Competition: The birds are flown to specific tasks in a competition with other flyers. Such tasks may include recall promptness, directed flying to selected perches, duration of time in the air, or a cross-country agility course. I did not use the term "sessional" because it seems to me that a session of flying is more about the duration than the style. I did not use the term "unstructured" or "structured" because both At Liberty and Freestyle could be called "unstructured". I mention the food controlled untrained birds here because I have personally seen Chris Shank let untamed cockatoos loose and then get them back into their cages for feeding later that evening. I have also done this with unhandlable Blue Front Amazon, getting him back inside his cage every night through feeding. Jim Dawson Wrote: "IMO. most bird shows follow a formula that is based on moving birds quickly through the arena, lest you exceed the extremely short attention span of the audience. There is no time for complicated behaviors, unless its something that mimics human behavior -- like talking or playing basketball. A to B's are about all of the flight that can be squeezed in before time is up. I hate to say it but that's all a lot of show trainers know. I've worked with a lot of them and many have never tried to do anything more complex." I have seen several shows that were only Point to Point (A to B) flying. But lately I have seen a couple that have had much more freestyle flying included. I see this as a welcome change. Though if everyone else starts flying this way in their shows also that means people will not be as impressed with my 9-10 freestyle and At Liberty birds all loose flying at the same time during our shows <grin>. I think the audience LOVES to see these guys flying loose and under their own control. My guys delay my show all the time because they do more flying than I intended but it only seems to cause the audience to be just that much more impressed. It simply blows people's minds that they can be loose to do their own thing thought our day and during our shows and still they come back when we call them down. And if Ariel (Scarlet) and Gleam and Dretti (Blue Throats) or Boomer or Grace (Calicos) do several large laps instead of the two they are normally supposed to do, then the audience patiently watches and waits and then applauds just that much louder when they do return. I have no doubt that people will sit through more flying because it offers just so much more value to them than do the simple and short point to point flights. Plus people only get to see them "jinking" with the longer flights and never with point to point flights. And yes Point to Point flights can be trained with higher weight birds. I do not weigh any of my birds and each of them get all the food they want in the evening. And I get good responses doing the Dollar Bill trick where the birds fly out into the audience to retrieve dollars and bring them back to our stage. Last year the three were doing this about 300 times per day and no one was underweight - each trip earned them a sunflower seed and they continued to work until they were visibly bulging and just too full to fly any more <grin>. These are point to point flights though one of the points is variable and identified by an audience member waiving money in the air. We really love this trick. We try to give everyone a chance to do it at least three or four times <grin>. I think I am seeing more of this freestyle flying at zoos and theme parks. When ever we get a chance we like to visit the zoos in the areas we do our shows in. And their bird shows are always of great interest to us. "I think someone bashed the womach's on here last week, and it got me thinking about asking the question of what "camp" the free flyers are in." There are several different "freeflying camps". From what I can tell we have the womach camp, the Steve Martin camp, the Joe Krathwohl camp and the Chris Biro camp. People like Hugh Choi are in the Joe K camp. The womachs are trying to create their own camp but essentially are also in the Joe K camp. The Joe K camp is essentially a falconry based approach to training flight. Weight Management and strict recall response are heavily practiced by this camp. Mostly this camp flies A to B and some freestyle flying. People like Janet, Sid Price, Chris Shank and Barbara Hiedenriech (not really sure on Barbs camp since I have no knowledge of her doing any flying in recent years) are in the Steve Martin camp. The Steve Martin camp is similar to the falconry approach but is softened by inclusion of more OC material and less of a reliance on weight management - though Steve is reported to use weight management fairly often for his shows. Strict recall response are heavily practiced by this camp. Mostly this camp flies A to B and some Freestyle flying. I will let people chime in on their own if they want to be listed in the Chris Biro camp. The Chris Biro camp uses OC but relies more heavily than the others on coordinating with the influence of evolution and instinctive tendencies. The Chris Biro camp does not use weight management at all (at least extremely rarely) but instead relies heavily on natural appetite, favorite foods, social interest and play interest. This camp flies A to B, Freestyle flying and Sport flying. From what I can tell the Chris Biro camp publicly demonstrates the most advanced flight skills in their birds of any of these camps. Recall is practiced by this camp but Rally Point Fidelity is considered more important than recall.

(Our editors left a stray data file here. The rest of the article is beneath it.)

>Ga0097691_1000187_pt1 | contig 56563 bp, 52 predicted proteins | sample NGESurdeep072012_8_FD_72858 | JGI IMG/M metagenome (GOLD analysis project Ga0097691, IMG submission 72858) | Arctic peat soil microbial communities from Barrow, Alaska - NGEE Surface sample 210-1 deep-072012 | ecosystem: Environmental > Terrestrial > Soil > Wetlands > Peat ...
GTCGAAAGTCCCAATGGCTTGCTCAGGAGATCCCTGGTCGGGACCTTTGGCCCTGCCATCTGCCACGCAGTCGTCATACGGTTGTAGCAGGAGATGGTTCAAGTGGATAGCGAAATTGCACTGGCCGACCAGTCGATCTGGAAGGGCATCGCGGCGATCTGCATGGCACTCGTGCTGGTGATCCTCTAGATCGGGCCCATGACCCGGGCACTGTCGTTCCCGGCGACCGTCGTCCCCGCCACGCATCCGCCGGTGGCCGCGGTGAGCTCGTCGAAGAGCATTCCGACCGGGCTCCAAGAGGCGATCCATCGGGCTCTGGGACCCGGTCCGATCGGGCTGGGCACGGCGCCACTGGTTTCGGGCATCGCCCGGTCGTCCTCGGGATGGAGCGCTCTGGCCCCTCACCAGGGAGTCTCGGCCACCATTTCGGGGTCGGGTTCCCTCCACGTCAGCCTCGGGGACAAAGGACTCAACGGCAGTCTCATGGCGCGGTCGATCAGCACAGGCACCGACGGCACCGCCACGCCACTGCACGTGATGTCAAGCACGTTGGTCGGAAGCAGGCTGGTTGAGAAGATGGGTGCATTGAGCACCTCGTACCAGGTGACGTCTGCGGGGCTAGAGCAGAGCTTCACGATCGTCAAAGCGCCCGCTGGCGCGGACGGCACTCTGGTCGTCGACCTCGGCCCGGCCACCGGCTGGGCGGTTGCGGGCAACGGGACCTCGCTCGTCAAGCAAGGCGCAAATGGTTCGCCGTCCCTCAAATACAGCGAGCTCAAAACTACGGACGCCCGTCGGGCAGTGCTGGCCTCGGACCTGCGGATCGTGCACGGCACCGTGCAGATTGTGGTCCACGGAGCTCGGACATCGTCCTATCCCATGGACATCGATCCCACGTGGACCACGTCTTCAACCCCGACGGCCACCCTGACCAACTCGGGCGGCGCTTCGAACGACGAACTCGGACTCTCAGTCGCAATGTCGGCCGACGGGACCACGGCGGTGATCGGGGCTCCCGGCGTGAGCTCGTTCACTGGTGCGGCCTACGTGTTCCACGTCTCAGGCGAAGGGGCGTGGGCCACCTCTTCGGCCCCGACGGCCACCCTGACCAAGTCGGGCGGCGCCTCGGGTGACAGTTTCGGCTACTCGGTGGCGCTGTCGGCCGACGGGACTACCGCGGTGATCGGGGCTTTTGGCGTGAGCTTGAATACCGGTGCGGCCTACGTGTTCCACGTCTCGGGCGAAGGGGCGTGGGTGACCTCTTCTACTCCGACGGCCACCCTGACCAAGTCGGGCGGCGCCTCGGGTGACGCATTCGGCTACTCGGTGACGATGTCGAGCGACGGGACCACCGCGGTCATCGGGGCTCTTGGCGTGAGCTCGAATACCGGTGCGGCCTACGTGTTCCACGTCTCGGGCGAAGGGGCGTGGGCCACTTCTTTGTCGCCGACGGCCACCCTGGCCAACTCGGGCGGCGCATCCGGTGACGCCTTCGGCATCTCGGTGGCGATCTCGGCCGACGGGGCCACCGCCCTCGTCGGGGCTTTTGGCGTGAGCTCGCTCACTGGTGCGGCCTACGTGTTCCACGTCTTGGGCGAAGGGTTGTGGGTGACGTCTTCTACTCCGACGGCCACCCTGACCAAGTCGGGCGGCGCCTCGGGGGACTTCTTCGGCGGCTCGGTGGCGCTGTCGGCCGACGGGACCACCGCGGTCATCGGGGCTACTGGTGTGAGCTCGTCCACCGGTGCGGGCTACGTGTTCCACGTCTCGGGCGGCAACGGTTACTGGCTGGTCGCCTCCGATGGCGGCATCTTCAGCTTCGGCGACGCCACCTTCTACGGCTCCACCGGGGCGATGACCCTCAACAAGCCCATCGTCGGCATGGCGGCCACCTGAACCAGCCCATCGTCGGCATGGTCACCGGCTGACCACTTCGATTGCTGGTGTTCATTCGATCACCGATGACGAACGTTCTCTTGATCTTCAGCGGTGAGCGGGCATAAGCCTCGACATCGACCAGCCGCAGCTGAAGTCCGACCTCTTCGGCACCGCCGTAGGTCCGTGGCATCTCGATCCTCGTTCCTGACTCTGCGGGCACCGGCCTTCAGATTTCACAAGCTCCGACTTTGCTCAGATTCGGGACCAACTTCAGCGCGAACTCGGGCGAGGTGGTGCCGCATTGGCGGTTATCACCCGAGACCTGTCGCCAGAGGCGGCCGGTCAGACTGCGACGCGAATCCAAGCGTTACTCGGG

Parrots: More Than Pets, Friends For Life